The effect of dietary polyphenols on vascular health and hypertension: current evidence and mechanisms of action
UNIVERSAL IDENTIFIER: http://hdl.handle.net/11093/3311
UNESCO SUBJECT: 3309.20 Propiedades de Los Alimentos ; 2302.90 Bioquímica de Alimentos ; 3207.04 Patología Cardiovascular
DOCUMENT TYPE: article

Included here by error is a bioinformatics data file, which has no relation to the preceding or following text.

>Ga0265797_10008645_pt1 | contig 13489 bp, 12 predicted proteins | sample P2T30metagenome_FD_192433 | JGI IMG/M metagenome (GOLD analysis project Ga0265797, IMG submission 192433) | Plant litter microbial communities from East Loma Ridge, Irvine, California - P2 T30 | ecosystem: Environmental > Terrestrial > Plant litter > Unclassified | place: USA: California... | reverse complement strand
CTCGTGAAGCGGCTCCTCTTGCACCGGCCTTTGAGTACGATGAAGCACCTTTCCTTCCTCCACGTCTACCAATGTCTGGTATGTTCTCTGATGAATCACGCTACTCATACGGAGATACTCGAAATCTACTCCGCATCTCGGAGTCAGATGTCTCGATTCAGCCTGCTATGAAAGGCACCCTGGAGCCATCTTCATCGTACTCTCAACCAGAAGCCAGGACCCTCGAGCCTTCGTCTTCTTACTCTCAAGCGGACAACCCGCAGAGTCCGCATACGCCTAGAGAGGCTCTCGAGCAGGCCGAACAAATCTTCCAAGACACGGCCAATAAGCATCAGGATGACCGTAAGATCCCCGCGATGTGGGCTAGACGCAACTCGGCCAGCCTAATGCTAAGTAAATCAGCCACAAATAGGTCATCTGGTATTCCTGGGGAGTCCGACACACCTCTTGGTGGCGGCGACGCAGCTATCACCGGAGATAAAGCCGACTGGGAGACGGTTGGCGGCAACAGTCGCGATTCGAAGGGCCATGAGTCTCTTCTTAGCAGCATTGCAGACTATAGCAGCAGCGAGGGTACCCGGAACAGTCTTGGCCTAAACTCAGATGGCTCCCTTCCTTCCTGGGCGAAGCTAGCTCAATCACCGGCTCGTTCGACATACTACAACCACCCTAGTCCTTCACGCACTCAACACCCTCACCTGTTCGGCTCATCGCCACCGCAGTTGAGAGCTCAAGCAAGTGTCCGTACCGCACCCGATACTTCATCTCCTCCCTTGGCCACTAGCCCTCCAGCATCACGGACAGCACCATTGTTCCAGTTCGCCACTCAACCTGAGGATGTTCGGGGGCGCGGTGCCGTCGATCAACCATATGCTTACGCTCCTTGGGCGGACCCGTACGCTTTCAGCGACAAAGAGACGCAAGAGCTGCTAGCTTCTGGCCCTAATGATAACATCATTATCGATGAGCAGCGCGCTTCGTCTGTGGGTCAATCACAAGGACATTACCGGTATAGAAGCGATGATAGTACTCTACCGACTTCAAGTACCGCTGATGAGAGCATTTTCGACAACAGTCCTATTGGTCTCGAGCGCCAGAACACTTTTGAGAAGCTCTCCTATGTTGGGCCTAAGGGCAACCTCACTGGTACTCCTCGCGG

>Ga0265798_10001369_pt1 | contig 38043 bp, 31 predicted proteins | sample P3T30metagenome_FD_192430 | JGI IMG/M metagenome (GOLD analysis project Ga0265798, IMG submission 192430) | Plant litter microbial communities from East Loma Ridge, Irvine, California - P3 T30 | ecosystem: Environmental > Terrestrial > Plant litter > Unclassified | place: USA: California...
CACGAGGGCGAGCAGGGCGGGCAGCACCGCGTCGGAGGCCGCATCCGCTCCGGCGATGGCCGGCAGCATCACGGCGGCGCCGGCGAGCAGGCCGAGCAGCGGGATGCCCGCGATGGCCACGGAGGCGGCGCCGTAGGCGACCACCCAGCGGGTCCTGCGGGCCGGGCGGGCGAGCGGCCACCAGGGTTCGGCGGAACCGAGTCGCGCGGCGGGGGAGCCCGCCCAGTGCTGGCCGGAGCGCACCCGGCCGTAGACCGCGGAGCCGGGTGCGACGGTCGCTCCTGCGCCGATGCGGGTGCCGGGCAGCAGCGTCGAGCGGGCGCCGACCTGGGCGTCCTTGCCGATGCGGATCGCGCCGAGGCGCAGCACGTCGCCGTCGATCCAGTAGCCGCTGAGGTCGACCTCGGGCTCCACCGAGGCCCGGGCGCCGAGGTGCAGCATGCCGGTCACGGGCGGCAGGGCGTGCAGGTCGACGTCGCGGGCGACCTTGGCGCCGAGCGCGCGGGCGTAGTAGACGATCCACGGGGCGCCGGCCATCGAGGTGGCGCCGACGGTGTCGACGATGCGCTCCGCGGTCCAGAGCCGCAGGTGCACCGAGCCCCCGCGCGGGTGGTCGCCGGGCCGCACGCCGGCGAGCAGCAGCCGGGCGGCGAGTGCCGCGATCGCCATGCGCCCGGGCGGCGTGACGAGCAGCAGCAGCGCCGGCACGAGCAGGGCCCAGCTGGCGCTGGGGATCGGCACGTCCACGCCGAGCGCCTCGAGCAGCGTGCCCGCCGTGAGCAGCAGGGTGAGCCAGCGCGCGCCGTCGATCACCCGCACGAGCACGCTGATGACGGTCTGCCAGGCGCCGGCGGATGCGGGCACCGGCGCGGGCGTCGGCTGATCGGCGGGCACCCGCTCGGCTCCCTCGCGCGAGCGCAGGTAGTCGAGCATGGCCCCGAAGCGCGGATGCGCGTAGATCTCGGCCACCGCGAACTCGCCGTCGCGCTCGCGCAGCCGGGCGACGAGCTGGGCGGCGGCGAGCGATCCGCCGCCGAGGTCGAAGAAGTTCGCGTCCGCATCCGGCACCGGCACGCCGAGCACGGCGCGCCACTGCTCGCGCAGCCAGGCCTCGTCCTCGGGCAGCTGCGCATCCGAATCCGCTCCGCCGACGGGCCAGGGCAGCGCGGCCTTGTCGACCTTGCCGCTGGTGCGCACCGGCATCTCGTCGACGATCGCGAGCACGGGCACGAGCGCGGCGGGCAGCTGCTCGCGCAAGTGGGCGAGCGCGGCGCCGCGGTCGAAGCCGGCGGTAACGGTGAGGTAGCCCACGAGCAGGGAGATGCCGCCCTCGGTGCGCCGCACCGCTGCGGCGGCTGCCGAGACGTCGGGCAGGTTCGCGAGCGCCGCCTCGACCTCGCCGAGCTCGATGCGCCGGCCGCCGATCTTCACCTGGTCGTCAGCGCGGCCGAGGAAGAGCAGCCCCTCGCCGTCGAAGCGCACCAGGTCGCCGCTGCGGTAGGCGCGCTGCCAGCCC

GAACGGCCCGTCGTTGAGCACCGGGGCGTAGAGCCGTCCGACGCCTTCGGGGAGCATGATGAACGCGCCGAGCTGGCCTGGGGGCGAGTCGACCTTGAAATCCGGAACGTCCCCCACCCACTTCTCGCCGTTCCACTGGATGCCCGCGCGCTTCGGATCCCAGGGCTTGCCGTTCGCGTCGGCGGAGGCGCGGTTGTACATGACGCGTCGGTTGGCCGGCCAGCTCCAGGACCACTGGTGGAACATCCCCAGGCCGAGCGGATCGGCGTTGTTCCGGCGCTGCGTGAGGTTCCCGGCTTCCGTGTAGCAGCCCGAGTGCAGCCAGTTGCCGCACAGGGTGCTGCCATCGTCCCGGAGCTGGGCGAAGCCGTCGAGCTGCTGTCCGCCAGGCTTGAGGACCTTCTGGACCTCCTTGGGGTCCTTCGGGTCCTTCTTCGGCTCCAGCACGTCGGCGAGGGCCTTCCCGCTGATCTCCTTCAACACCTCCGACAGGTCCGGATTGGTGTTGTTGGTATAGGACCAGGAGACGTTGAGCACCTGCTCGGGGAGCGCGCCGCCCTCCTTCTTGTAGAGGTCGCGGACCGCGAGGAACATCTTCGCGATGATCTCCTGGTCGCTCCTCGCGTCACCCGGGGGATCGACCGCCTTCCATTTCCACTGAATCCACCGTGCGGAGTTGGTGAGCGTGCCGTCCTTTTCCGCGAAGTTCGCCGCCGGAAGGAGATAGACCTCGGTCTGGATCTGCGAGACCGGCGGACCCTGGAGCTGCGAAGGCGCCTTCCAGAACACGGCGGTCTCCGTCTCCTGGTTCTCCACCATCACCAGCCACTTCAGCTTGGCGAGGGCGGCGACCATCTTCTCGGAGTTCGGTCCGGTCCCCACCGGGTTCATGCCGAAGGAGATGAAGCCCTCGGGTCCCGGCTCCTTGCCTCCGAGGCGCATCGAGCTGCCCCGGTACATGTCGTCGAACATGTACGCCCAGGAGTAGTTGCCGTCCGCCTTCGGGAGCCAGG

The aim of this review was to explore existing evidence from studies conducted on humans and summarize the mechanisms of action of dietary polyphenols on vascular health, blood pressure and hypertension. There is evidence that some polyphenol-rich foods, including berry fruits rich in anthocyanins, cocoa and green tea rich in flavan-3-ols, almonds and pistachios rich in hydroxycinnamic acids, and soy products rich in isoflavones, are able to improve blood pressure levels. A variety of mechanisms can elucidate the observed effects. Some limitations of the evidence, including variability of polyphenol content in plant-derived foods and human absorption, difficulty disentangling the effects of polyphenols from other dietary compounds, and discrepancy of doses between animal and human studies should be taken into account. While no single food counteracts hypertension, adopting a plant-based dietary pattern including a variety of polyphenol-rich foods is an advisable practice to improve blood pressure.
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